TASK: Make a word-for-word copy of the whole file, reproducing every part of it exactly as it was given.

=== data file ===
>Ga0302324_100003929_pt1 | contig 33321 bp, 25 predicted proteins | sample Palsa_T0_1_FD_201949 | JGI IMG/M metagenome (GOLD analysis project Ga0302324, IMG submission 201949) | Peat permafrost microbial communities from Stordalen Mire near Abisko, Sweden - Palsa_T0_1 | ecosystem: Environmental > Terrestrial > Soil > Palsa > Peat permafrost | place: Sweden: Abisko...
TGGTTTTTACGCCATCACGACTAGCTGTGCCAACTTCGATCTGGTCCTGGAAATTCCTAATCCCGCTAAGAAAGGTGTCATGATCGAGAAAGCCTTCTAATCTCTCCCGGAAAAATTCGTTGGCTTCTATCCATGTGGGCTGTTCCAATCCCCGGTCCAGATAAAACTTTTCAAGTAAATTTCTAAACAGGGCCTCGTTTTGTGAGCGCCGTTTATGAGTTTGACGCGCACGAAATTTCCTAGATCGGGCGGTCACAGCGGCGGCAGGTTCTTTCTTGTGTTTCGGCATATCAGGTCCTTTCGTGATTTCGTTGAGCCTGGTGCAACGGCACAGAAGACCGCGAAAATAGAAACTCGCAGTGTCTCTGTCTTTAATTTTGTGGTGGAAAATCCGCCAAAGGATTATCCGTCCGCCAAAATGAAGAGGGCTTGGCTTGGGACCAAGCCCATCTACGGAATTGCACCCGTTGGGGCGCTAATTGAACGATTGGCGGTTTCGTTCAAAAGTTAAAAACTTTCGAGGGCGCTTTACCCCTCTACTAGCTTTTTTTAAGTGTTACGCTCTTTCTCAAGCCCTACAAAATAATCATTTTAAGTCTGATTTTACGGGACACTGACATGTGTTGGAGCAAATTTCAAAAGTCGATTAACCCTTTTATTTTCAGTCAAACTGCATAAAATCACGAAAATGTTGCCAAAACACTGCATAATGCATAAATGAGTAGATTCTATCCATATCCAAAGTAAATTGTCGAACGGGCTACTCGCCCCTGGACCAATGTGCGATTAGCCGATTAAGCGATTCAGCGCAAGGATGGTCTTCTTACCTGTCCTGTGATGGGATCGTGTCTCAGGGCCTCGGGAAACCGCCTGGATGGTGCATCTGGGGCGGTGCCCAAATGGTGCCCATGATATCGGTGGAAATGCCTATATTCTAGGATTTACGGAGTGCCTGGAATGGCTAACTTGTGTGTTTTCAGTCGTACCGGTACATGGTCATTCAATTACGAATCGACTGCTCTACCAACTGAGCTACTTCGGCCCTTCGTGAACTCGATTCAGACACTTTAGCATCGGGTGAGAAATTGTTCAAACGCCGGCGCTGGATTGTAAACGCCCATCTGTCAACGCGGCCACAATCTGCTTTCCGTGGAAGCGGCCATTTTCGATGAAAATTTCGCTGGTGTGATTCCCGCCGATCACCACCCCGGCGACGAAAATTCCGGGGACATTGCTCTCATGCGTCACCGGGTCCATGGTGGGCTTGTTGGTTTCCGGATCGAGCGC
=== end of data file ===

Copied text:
>Ga0302324_100003929_pt1 | contig 33321 bp, 25 predicted proteins | sample Palsa_T0_1_FD_201949 | JGI IMG/M metagenome (GOLD analysis project Ga0302324, IMG submission 201949) | Peat permafrost microbial communities from Stordalen Mire near Abisko, Sweden - Palsa_T0_1 | ecosystem: Environmental > Terrestrial > Soil > Palsa > Peat permafrost | place: Sweden: Abisko...
TGGTTTTTACGCCATCACGACTAGCTGTGCCAACTTCGATCTGGTCCTGGAAATTCCTAATCCCGCTAAGAAAGGTGTCATGATCGAGAAAGCCTTCTAATCTCTCCCGGAAAAATTCGTTGGCTTCTATCCATGTGGGCTGTTCCAATCCCCGGTCCAGATAAAACTTTTCAAGTAAATTTCTAAACAGGGCCTCGTTTTGTGAGCGCCGTTTATGAGTTTGACGCGCACGAAATTTCCTAGATCGGGCGGTCACAGCGGCGGCAGGTTCTTTCTTGTGTTTCGGCATATCAGGTCCTTTCGTGATTTCGTTGAGCCTGGTGCAACGGCACAGAAGACCGCGAAAATAGAAACTCGCAGTGTCTCTGTCTTTAATTTTGTGGTGGAAAATCCGCCAAAGGATTATCCGTCCGCCAAAATGAAGAGGGCTTGGCTTGGGACCAAGCCCATCTACGGAATTGCACCCGTTGGGGCGCTAATTGAACGATTGGCGGTTTCGTTCAAAAGTTAAAAACTTTCGAGGGCGCTTTACCCCTCTACTAGCTTTTTTTAAGTGTTACGCTCTTTCTCAAGCCCTACAAAATAATCATTTTAAGTCTGATTTTACGGGACACTGACATGTGTTGGAGCAAATTTCAAAAGTCGATTAACCCTTTTATTTTCAGTCAAACTGCATAAAATCACGAAAATGTTGCCAAAACACTGCATAATGCATAAATGAGTAGATTCTATCCATATCCAAAGTAAATTGTCGAACGGGCTACTCGCCCCTGGACCAATGTGCGATTAGCCGATTAAGCGATTCAGCGCAAGGATGGTCTTCTTACCTGTCCTGTGATGGGATCGTGTCTCAGGGCCTCGGGAAACCGCCTGGATGGTGCATCTGGGGCGGTGCCCAAATGGTGCCCATGATATCGGTGGAAATGCCTATATTCTAGGATTTACGGAGTGCCTGGAATGGCTAACTTGTGTGTTTTCAGTCGTACCGGTACATGGTCATTCAATTACGAATCGACTGCTCTACCAACTGAGCTACTTCGGCCCTTCGTGAACTCGATTCAGACACTTTAGCATCGGGTGAGAAATTGTTCAAACGCCGGCGCTGGATTGTAAACGCCCATCTGTCAACGCGGCCACAATCTGCTTTCCGTGGAAGCGGCCATTTTCGATGAAAATTTCGCTGGTGTGATTCCCGCCGATCACCACCCCGGCGACGAAAATTCCGGGGACATTGCTCTCATGCGTCACCGGGTCCATGGTGGGCTTGTTGGTTTCCGGATCGAGCGC